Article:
Afghan war still not over, US warns
Some argue fight has shifted out of weary nation
KABUL — The United States and key allies fighting Taliban-led insurgents in Afghanistan insisted yesterday that the death of Osama bin Laden, who once found shelter there, would not mean a speedy end to the war or a rapid withdrawal of international troops.
Still, there were fresh arguments that the real war against Al Qaeda had shifted to beyond Afghan borders.
“For years, we have said that the fight against terrorism is not in Afghan villages and houses,’’ said Afghanistan’s president, Hamid Karzai, who has pressed for a smaller military footprint in his country. “It is in safe havens, and today that was shown to be true. Stop bombarding Afghan villages and searching Afghan people.’’
Antiforeigner sentiment is growing among Afghans increasingly tired of the nearly decadelong war and the failure of billions of dollars in international aid to improve their lives. And US officials could feel pressure at home as well.
Snuffing out the Al Qaeda network has always been the top goal of US involvement in Afghanistan. Now that bin Laden is dead, calls could increase from war-weary Americans to speed up withdrawal of the nearly 100,000 US troops still fighting the Taliban, years after the Al Qaeda leadership they once harbored fled to Pakistan.
“The killing of bin Laden outside of Afghanistan raises a question: If this is a fight to destroy Al Qaeda, and Al Qaeda is not there but in Pakistan, should Afghanistan really be the focus?’’ said Vali Nasr, until recently a senior US State Department adviser on Pakistan and Afghanistan.
Nasr said bin Laden’s death on Pakistani soil reduces the importance of the Afghan war for US national security. It could make it easier for the United States to wind down the war there and focus more on Pakistan, he said.
“We could come to the conclusion that the sideshow ought to be the main show,’’ he said.
For now, the United States is saying bin Laden’s death will not trigger a rapid withdrawal. The Taliban just launched its spring offensive in Afghanistan and deadly attacks still plague many parts of the country.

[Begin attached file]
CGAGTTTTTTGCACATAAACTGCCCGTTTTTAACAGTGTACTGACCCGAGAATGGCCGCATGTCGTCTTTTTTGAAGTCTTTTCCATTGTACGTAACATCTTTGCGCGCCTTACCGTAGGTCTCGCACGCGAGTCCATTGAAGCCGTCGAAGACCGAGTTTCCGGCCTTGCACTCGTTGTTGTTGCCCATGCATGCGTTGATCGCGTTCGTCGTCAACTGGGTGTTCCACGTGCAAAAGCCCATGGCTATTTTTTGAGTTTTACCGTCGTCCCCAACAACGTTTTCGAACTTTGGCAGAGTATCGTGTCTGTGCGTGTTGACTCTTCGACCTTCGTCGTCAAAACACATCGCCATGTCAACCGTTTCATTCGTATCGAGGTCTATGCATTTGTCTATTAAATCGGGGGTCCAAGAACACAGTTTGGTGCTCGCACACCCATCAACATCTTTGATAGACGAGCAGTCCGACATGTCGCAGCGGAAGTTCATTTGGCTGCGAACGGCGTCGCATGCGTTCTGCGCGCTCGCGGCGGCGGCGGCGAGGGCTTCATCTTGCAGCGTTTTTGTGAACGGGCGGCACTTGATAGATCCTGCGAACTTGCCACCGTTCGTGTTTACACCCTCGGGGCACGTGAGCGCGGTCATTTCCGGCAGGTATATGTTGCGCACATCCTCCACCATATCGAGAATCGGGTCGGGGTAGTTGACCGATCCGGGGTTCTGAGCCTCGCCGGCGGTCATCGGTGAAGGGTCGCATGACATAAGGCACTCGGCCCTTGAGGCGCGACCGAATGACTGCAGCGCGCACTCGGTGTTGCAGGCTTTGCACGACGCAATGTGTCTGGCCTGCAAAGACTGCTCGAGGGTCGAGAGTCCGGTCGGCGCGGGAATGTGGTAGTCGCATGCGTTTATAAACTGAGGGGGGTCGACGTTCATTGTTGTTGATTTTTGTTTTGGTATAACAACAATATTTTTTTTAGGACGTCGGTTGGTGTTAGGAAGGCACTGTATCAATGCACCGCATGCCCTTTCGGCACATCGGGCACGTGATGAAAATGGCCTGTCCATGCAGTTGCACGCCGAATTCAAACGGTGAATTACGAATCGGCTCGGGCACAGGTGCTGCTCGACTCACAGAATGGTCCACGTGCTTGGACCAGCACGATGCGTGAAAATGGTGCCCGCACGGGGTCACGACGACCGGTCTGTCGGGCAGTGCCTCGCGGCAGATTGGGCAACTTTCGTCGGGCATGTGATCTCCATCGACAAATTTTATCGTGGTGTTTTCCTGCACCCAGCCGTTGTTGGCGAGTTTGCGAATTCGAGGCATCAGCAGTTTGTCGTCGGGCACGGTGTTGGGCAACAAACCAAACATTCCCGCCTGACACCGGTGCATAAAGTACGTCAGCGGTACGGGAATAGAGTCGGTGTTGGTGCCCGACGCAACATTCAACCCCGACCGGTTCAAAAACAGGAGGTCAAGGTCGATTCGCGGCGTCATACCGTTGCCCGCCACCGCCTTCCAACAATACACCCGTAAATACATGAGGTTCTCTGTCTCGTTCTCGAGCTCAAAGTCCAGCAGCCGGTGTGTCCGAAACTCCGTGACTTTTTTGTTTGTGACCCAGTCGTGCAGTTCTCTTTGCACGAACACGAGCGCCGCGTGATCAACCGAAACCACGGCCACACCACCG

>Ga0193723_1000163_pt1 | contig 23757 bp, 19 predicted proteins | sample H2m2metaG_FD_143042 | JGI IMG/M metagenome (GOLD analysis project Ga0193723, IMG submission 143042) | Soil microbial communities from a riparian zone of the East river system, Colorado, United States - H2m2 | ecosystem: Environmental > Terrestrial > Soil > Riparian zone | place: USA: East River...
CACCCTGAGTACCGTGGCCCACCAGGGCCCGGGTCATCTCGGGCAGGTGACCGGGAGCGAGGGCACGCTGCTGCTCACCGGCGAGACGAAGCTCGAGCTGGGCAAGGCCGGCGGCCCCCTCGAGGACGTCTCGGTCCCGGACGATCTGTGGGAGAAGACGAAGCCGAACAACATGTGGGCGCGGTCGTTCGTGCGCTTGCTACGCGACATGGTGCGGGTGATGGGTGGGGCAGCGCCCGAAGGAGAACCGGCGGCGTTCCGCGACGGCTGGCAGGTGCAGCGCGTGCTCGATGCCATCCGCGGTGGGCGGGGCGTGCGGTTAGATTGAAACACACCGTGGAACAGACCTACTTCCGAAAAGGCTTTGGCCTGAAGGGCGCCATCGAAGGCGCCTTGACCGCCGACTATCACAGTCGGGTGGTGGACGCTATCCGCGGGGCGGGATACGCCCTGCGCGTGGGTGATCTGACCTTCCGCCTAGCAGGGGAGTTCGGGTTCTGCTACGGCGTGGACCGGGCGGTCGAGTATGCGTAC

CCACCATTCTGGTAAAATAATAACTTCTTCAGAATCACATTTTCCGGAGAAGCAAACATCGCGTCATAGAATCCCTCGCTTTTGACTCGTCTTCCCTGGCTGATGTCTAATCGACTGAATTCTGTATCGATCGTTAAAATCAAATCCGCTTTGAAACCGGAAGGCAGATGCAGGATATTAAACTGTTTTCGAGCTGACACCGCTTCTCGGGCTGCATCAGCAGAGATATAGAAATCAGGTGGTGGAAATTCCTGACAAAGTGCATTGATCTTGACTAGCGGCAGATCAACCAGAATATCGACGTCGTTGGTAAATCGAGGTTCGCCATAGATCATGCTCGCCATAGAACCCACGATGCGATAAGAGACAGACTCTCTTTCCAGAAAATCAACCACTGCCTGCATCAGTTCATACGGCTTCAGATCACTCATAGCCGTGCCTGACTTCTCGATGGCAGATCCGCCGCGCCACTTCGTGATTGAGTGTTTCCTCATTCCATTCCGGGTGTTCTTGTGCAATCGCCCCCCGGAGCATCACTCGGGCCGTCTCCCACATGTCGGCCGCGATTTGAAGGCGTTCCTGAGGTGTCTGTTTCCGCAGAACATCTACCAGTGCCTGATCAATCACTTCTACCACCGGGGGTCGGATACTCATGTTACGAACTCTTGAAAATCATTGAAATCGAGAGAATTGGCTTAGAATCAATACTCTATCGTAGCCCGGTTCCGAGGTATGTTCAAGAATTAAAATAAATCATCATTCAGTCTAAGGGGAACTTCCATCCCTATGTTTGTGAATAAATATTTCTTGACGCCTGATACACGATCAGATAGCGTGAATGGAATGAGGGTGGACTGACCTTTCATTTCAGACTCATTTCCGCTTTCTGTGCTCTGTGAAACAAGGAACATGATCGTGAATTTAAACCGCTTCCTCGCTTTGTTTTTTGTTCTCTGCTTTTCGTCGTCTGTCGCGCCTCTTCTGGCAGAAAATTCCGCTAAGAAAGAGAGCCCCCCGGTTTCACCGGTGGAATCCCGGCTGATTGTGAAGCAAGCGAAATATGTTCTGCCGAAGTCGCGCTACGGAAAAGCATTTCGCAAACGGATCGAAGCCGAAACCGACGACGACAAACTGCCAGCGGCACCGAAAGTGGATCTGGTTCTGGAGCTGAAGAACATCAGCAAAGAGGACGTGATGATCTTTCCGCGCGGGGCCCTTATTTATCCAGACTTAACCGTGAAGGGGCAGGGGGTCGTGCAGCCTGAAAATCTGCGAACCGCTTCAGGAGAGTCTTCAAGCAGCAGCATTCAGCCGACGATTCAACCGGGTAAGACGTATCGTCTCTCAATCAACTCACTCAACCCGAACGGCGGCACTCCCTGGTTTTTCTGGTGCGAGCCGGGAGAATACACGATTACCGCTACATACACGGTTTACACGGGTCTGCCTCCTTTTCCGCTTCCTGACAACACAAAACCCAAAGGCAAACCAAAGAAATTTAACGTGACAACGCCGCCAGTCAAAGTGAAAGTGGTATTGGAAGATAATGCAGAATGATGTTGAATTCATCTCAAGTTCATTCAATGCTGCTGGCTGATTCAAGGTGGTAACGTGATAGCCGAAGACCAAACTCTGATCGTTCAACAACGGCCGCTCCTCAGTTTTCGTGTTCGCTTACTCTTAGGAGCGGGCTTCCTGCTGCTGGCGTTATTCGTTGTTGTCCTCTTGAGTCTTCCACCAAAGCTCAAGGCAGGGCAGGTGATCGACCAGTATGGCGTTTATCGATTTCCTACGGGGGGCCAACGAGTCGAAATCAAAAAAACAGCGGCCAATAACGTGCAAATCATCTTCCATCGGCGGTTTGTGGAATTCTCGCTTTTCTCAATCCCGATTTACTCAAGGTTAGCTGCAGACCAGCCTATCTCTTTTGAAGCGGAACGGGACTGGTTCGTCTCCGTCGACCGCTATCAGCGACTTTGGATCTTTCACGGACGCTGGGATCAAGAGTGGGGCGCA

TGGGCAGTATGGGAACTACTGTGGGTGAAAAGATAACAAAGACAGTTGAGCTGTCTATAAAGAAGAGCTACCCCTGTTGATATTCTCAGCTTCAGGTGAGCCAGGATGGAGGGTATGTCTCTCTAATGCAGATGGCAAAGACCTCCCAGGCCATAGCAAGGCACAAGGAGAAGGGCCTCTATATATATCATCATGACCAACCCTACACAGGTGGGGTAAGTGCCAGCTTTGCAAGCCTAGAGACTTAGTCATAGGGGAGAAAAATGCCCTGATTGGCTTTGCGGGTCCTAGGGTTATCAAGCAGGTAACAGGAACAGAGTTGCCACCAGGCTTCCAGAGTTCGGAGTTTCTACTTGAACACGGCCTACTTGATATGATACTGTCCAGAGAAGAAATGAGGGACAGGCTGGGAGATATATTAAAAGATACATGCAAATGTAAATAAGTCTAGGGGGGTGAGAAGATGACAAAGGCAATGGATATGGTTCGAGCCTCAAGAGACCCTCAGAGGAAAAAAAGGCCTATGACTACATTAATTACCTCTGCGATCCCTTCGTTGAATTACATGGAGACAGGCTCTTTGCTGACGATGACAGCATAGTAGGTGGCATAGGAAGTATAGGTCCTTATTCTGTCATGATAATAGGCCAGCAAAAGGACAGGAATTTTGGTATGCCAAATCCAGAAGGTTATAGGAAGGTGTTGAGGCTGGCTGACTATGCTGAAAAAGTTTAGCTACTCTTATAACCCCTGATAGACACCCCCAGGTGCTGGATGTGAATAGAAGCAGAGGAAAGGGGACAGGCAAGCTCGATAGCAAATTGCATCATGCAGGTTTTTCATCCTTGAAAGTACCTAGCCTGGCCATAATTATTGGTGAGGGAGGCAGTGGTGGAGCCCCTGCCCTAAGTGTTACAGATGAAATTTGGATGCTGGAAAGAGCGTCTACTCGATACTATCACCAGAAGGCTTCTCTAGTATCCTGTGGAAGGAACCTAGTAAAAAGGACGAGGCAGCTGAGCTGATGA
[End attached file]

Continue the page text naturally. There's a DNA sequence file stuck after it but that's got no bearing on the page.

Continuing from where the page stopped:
“This victory will not mark the end of our effort against terrorism,’’ said US Ambassador Karl Eikenberry in a statement released in Kabul. “America’s strong support for the people of Afghanistan will continue as before.’’
Similarly, NATO said the alliance and its partners would “continue their mission to ensure that Afghanistan never again becomes a safe haven for extremism, but develops in peace and security.’’
Australian Foreign Minister Kevin Rudd said his country’s 1,500 troops in southern Afghanistan will “stay the course until our mission is complete.’’
Afghanistan’s Taliban government hosted bin Laden and Al Qaeda’s training camps until it was toppled in the United States-led invasion triggered by the Sept. 11, 2001, attacks.
Bin Laden’s large financial contributions to the Taliban government made him a valuable asset to their regime, and Taliban leaders refused requests to hand him over after he was linked to the bombings of US embassies in Kenya and Tanzania in 1998.
After the start of the US bombardment in 2001, bin Laden and the rest of Al Qaeda’s central leadership slipped into hiding and then across the border to Pakistan, where they found shelter among antigovernment tribes along the border.
But back in Afghanistan, the remnants of the Taliban remained a resilient fighting force, and bin Laden’s death doesn’t change that, some analysts said.
In a conference call with reporters, Senator Carl Levin, Democrat of Michigan, said he would continue to push for a significant reduction in US forces from Afghanistan this July, not a symbolic one.
“Security needs to be in the hands of the Afghans,’’ Levin said. “The killing of bin Laden doesn’t change my view, it reinforces it. Afghanistan is in even better position to take responsibility. Whatever direction is coming from a Pakistan safe haven no longer has the direction bin Laden could have given it.’’